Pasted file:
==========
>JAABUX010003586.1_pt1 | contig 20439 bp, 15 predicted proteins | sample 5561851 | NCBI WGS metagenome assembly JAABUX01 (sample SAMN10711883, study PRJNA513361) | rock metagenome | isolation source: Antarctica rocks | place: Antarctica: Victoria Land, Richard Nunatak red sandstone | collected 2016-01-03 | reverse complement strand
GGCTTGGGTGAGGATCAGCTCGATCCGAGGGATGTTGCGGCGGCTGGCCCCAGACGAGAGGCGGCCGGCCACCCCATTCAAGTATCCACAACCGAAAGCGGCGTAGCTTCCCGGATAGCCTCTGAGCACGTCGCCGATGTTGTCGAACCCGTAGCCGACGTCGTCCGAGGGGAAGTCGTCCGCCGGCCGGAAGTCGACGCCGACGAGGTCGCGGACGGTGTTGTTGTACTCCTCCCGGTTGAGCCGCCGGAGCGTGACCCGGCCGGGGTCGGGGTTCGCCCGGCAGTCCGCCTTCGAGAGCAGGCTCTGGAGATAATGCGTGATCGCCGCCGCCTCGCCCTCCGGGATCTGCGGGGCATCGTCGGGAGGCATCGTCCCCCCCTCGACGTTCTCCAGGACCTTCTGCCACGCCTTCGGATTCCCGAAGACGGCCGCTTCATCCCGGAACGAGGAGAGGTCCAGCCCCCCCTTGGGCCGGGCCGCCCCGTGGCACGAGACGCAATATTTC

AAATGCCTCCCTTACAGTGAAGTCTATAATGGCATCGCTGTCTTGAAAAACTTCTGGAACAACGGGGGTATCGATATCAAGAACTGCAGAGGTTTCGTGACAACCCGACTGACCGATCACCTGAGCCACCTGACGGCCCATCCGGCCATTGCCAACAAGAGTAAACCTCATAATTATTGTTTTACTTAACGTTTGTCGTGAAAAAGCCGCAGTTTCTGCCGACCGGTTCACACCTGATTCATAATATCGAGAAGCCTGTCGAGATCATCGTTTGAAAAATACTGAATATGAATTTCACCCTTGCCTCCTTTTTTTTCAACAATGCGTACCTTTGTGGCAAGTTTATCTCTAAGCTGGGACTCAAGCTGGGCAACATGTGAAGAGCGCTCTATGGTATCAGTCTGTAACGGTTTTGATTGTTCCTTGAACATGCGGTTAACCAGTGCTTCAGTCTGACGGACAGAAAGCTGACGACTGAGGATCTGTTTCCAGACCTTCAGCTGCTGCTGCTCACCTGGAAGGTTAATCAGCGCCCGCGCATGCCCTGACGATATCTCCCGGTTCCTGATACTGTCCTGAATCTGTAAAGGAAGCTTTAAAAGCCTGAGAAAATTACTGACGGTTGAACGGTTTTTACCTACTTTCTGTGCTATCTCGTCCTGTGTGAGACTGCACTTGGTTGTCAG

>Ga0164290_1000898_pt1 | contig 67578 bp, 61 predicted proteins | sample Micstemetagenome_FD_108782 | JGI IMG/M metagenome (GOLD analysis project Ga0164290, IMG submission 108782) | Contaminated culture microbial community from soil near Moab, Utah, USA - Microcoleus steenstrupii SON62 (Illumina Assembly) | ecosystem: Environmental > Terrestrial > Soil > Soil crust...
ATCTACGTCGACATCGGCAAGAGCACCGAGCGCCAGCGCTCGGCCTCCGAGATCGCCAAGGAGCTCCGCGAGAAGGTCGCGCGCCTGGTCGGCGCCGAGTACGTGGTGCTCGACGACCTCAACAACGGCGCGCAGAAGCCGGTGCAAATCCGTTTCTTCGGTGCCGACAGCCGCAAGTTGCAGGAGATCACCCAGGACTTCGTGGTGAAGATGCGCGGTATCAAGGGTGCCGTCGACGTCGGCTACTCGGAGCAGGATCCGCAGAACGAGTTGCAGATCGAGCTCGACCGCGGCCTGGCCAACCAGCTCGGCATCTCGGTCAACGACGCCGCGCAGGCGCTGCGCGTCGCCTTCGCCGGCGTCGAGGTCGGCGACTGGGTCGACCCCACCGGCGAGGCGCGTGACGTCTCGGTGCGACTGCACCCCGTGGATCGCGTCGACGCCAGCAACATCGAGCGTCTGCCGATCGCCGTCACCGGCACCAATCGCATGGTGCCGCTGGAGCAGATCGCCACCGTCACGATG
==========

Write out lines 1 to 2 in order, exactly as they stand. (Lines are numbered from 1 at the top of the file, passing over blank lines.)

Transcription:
>JAABUX010003586.1_pt1 | contig 20439 bp, 15 predicted proteins | sample 5561851 | NCBI WGS metagenome assembly JAABUX01 (sample SAMN10711883, study PRJNA513361) | rock metagenome | isolation source: Antarctica rocks | place: Antarctica: Victoria Land, Richard Nunatak red sandstone | collected 2016-01-03 | reverse complement strand
GGCTTGGGTGAGGATCAGCTCGATCCGAGGGATGTTGCGGCGGCTGGCCCCAGACGAGAGGCGGCCGGCCACCCCATTCAAGTATCCACAACCGAAAGCGGCGTAGCTTCCCGGATAGCCTCTGAGCACGTCGCCGATGTTGTCGAACCCGTAGCCGACGTCGTCCGAGGGGAAGTCGTCCGCCGGCCGGAAGTCGACGCCGACGAGGTCGCGGACGGTGTTGTTGTACTCCTCCCGGTTGAGCCGCCGGAGCGTGACCCGGCCGGGGTCGGGGTTCGCCCGGCAGTCCGCCTTCGAGAGCAGGCTCTGGAGATAATGCGTGATCGCCGCCGCCTCGCCCTCCGGGATCTGCGGGGCATCGTCGGGAGGCATCGTCCCCCCCTCGACGTTCTCCAGGACCTTCTGCCACGCCTTCGGATTCCCGAAGACGGCCGCTTCATCCCGGAACGAGGAGAGGTCCAGCCCCCCCTTGGGCCGGGCCGCCCCGTGGCACGAGACGCAATATTTC